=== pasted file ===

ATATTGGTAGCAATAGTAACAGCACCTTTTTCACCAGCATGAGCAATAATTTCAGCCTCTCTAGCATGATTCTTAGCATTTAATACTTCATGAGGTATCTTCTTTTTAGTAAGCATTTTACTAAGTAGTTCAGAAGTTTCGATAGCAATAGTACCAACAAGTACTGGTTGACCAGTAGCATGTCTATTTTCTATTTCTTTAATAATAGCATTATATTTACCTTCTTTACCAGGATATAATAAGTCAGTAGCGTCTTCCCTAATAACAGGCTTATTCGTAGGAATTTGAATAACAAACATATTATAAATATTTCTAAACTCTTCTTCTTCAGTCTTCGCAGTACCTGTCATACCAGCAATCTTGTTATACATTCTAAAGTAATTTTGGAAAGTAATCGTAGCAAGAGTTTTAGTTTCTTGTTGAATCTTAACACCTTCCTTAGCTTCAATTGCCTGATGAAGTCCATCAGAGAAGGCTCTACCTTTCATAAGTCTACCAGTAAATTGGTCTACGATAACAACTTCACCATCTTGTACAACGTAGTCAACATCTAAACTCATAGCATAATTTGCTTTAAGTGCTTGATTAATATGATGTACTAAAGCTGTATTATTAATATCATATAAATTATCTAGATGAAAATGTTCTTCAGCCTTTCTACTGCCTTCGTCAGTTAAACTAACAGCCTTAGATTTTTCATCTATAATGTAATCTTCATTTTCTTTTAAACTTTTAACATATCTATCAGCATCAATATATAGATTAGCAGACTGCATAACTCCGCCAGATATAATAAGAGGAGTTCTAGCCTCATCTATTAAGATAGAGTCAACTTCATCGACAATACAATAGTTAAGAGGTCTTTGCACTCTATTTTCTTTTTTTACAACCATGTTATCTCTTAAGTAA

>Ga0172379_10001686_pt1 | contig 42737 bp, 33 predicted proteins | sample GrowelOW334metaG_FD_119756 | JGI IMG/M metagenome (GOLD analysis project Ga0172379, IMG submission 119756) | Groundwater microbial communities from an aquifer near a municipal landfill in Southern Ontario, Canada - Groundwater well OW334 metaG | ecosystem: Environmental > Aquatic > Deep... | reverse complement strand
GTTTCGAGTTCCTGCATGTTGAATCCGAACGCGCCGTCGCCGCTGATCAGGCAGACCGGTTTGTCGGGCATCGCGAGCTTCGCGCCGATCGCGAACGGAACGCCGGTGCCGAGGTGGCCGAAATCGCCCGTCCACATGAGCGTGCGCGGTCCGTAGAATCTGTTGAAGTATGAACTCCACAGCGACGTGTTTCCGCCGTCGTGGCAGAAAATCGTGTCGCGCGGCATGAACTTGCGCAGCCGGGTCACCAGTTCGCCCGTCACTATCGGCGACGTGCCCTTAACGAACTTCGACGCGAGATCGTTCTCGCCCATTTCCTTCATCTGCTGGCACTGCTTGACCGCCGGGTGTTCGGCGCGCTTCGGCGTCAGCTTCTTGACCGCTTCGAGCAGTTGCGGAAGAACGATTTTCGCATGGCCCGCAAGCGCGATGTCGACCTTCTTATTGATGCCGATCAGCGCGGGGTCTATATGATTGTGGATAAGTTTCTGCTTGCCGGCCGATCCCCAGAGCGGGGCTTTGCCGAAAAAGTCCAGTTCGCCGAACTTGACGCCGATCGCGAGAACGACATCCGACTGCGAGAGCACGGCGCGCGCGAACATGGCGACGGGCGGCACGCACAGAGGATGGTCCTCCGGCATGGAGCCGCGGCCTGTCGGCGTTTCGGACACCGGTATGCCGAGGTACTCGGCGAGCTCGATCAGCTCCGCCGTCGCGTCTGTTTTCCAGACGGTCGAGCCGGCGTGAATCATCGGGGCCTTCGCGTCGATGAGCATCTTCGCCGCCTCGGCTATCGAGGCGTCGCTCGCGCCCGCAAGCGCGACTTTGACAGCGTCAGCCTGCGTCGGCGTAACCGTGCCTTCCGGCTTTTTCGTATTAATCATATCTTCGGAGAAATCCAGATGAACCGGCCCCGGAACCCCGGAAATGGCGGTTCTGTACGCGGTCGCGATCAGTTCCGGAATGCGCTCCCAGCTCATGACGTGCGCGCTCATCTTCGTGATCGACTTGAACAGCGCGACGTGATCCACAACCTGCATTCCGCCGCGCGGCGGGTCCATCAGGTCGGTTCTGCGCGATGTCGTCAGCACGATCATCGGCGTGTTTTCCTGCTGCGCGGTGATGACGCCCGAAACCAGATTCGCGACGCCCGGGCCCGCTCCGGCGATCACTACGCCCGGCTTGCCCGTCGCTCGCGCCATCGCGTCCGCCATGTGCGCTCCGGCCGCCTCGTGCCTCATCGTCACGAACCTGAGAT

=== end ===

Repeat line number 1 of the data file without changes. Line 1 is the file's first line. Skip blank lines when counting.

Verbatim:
ATATTGGTAGCAATAGTAACAGCACCTTTTTCACCAGCATGAGCAATAATTTCAGCCTCTCTAGCATGATTCTTAGCATTTAATACTTCATGAGGTATCTTCTTTTTAGTAAGCATTTTACTAAGTAGTTCAGAAGTTTCGATAGCAATAGTACCAACAAGTACTGGTTGACCAGTAGCATGTCTATTTTCTATTTCTTTAATAATAGCATTATATTTACCTTCTTTACCAGGATATAATAAGTCAGTAGCGTCTTCCCTAATAACAGGCTTATTCGTAGGAATTTGAATAACAAACATATTATAAATATTTCTAAACTCTTCTTCTTCAGTCTTCGCAGTACCTGTCATACCAGCAATCTTGTTATACATTCTAAAGTAATTTTGGAAAGTAATCGTAGCAAGAGTTTTAGTTTCTTGTTGAATCTTAACACCTTCCTTAGCTTCAATTGCCTGATGAAGTCCATCAGAGAAGGCTCTACCTTTCATAAGTCTACCAGTAAATTGGTCTACGATAACAACTTCACCATCTTGTACAACGTAGTCAACATCTAAACTCATAGCATAATTTGCTTTAAGTGCTTGATTAATATGATGTACTAAAGCTGTATTATTAATATCATATAAATTATCTAGATGAAAATGTTCTTCAGCCTTTCTACTGCCTTCGTCAGTTAAACTAACAGCCTTAGATTTTTCATCTATAATGTAATCTTCATTTTCTTTTAAACTTTTAACATATCTATCAGCATCAATATATAGATTAGCAGACTGCATAACTCCGCCAGATATAATAAGAGGAGTTCTAGCCTCATCTATTAAGATAGAGTCAACTTCATCGACAATACAATAGTTAAGAGGTCTTTGCACTCTATTTTCTTTTTTTACAACCATGTTATCTCTTAAGTAA